The opinion of the court was delivered by: Honorable Larry Alan Burns United States District Judge
ORDER GRANTING UNITED STATES' MOTION TO DISMISS; AND ORDER OF REMAND
This case was originally filed in the Superior Court of California for the County of San Diego, then removed to this Court on August 12, 2011. Although the case brings medical malpractice claims over which this Court ordinarily would lack jurisdiction, claims against two Defendants, Vista Community Clinic ("VCC") and Dr. Michael MacMurray, arise under federal law. Because the VCC is federally-funded, it falls under the Federally Supported Health Centers Assistance Act of 1992 and is subject to the Public Health Service Act, 42 U.S.C. § 233. Under the Public Health Service Act, Dr. Michael MacMurray is likewise deemed a federal employee. Claims originally brought against VCC and MacMurray therefore arise under the Federal Tort Claims Act (FTCA), though claims against other Defendants arise under state law. Because neither VCC nor MacMurray is a proper Defendant, and the United was substituted as Defendant in their place. (Docket no. 2.)
Under the FTCA, a Plaintiff is required to exhaust her claims administratively before filing suit. Plaintiff Donna Stockwell, however, did not begin to exhaust her administrative remedies until shortly before this action was removed. The United States therefore moved to dismiss the claims she brought against it (originally brought against VCC and MacMurray) for failure to exhaust.
Stockwell filed her opposition, argued she had exhausted her administrative remedies, and cites the Westfall Act, 28 U.S.C. §§ 2671 et seq., which she says provides a procedure for a claimant to follow if she initially files her FTCA claim in the wrong forum. In particular, she cites 28 U.S.C. § 2679(d)(5). This section, however, deals with statutes of limitations, and extends the limitations period. In particular, it provides that when a case where the United States was substituted as the party defendant is dismissed for failure to exhaust, such a claim will be deemed timely presented if it would have been timely on the date the underlying civil action was filed, provided that the claim is presented to the appropriate federal agency within sixty days after the civil action is dismissed. In other words, this section does contemplates that the civil action will be dismissed for failure to exhaust, but provides some relief to a plaintiff under those circumstances. It does not provide, as Stockwell argues, that non-exhaustion is excused. Nor does it provide that merely filing the claim constitutes exhaustion.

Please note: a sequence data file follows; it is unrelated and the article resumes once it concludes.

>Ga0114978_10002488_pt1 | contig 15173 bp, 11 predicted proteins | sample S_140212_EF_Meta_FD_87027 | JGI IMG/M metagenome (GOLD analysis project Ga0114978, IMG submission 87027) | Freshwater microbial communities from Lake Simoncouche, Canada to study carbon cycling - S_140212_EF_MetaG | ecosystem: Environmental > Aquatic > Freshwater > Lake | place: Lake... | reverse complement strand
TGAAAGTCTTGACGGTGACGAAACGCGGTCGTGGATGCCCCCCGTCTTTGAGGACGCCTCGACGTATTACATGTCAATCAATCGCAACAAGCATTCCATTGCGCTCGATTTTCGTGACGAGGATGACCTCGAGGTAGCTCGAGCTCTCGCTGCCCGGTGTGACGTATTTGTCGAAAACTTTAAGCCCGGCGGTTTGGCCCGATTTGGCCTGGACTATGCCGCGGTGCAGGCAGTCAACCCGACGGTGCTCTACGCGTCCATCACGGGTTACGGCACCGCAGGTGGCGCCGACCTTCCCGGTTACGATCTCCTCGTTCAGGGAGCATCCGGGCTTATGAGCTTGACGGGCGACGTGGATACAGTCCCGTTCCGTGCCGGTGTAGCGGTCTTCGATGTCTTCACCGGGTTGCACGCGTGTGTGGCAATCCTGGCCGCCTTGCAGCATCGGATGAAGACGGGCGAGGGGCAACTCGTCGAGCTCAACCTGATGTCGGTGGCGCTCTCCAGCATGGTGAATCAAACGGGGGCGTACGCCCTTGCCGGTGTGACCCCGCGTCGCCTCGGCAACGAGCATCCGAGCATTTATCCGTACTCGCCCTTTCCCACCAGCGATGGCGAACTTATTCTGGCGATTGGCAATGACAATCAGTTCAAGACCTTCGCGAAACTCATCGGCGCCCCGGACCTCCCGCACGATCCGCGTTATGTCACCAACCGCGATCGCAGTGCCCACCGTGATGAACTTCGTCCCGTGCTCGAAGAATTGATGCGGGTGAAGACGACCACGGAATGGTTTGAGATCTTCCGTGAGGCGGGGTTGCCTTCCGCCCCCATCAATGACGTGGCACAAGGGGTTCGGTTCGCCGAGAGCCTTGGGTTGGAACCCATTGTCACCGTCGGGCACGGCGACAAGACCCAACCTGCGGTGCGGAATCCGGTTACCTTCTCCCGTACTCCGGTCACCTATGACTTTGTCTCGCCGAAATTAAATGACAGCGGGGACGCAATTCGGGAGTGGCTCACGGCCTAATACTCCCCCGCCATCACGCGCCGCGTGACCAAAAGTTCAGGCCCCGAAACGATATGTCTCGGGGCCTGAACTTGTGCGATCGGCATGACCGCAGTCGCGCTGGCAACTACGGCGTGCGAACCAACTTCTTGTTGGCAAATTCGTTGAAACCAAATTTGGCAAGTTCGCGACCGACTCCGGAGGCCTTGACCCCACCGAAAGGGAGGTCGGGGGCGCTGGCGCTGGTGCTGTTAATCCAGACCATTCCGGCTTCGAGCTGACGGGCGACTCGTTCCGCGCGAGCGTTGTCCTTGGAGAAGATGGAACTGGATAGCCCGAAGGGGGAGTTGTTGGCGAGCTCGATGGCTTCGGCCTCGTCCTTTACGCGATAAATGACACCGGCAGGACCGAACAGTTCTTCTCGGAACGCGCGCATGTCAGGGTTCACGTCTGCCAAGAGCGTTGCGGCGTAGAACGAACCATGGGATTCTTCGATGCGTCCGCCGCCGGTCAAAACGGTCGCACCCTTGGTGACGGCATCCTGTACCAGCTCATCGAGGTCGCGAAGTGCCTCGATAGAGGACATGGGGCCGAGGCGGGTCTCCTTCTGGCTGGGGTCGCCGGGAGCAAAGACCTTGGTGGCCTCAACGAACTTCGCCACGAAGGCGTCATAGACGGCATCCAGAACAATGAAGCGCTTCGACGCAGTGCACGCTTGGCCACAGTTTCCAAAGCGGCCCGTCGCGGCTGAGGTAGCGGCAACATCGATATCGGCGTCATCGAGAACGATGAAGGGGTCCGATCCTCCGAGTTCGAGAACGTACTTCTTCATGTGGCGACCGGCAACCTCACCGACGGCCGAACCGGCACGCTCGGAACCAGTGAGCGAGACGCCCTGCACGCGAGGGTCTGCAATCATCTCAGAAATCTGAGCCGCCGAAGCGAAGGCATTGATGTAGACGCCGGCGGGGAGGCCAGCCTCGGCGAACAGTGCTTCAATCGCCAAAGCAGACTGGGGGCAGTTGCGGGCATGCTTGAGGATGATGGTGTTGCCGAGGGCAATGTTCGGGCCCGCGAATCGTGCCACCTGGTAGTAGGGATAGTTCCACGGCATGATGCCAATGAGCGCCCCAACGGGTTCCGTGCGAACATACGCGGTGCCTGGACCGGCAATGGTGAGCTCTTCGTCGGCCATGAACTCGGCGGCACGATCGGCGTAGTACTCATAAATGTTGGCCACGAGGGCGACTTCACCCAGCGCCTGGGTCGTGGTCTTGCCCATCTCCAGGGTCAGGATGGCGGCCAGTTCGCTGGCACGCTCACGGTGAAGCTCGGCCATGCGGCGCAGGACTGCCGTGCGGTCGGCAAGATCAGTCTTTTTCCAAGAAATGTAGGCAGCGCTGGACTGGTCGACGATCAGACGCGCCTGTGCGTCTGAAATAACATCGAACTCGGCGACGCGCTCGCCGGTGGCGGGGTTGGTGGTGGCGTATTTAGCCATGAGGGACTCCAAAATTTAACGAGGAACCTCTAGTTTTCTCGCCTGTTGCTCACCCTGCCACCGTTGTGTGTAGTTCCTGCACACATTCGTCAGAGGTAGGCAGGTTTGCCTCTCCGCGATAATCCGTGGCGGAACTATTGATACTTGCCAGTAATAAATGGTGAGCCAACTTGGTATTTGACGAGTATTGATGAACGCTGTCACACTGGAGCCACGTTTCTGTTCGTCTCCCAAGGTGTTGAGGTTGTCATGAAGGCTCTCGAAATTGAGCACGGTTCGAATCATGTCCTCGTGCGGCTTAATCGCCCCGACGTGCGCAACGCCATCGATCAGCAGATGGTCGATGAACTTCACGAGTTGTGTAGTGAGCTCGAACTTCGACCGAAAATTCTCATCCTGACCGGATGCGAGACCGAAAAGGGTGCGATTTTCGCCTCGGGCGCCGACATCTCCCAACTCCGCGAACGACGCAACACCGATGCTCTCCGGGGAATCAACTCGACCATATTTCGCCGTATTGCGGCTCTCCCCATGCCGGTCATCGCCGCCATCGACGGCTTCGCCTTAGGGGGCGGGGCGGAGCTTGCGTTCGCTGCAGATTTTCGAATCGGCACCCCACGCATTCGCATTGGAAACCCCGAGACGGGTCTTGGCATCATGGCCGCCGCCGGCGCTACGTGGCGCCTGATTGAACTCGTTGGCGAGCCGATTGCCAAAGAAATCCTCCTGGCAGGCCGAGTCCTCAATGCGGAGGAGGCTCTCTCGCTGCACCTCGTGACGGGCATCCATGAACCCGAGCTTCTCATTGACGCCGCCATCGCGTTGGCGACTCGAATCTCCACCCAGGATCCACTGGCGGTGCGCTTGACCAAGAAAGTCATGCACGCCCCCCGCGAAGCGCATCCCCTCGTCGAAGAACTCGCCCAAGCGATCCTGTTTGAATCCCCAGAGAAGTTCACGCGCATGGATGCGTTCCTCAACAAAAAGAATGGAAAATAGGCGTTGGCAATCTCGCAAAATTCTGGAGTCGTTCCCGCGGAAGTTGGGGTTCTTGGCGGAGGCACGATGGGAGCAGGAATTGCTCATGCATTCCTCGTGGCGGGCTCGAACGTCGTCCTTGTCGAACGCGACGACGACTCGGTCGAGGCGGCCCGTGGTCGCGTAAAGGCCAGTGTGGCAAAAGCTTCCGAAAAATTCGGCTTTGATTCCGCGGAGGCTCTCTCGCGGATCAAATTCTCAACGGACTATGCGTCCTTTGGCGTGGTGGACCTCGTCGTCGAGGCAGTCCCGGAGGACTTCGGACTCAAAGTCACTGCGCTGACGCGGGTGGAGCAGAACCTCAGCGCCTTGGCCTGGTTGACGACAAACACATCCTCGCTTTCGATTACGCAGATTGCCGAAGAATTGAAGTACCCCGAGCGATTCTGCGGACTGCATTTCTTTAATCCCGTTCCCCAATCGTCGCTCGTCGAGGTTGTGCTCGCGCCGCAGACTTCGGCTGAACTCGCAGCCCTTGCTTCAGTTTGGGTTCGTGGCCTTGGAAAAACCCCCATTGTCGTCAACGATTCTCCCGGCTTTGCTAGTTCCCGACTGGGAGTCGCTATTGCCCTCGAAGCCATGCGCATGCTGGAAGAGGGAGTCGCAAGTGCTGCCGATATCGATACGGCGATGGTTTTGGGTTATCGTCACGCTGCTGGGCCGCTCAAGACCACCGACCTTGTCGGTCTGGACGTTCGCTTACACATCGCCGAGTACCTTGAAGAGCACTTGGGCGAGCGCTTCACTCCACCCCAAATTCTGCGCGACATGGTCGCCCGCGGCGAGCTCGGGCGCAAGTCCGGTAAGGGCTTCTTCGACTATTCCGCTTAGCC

Because Stockwell did not exhaust her claims before filing suit, her claims against the United States are barred, at least in this action as it now stands. See 28 U.S.C. § 2675(a). See also Benoit v. U.S. Dept. of Agriculture, 608 F.3d 17, 20--21 (D.C. Cir., 2010) (holding that suits for damages against the U.S. are barred by sovereign immunity unless the claimant exhausts administrative remedies before filing suit). Dismissal of these claims is therefore required.
Stockwell goes on to contend that, if the United Sates are dismissed because of non-exhaustion, the action should be remanded. Under 28 U.S.C. § 1367(a) and (c), the Court may decline to exercise supplemental jurisdiction over state law claims if, as here, it has dismissed all claims over which it has original jurisdiction. Where, as here, dismissal occurs before trial, declining to exercise jurisdiction is generally appropriate. See Gini v. Las Vegas Metro. Police Dep't, 40 F.3d 1041, 1046 (9th Cir. 1994). This case falls within that general rule.
Claims against the United States (originally brought against VCC and MacMurray) are therefore DISMISSED WITHOUT PREJUDICE for failure to exhaust administrative remedies before filing suit. The Court declines to exercise supplemental jurisdiction over the remaining state-law claims. All pending motions are DENIED AS MOOT and all pending dates are VACATED. This action is REMANDED to the Superior Court of California for the County of San Diego from which it was removed.
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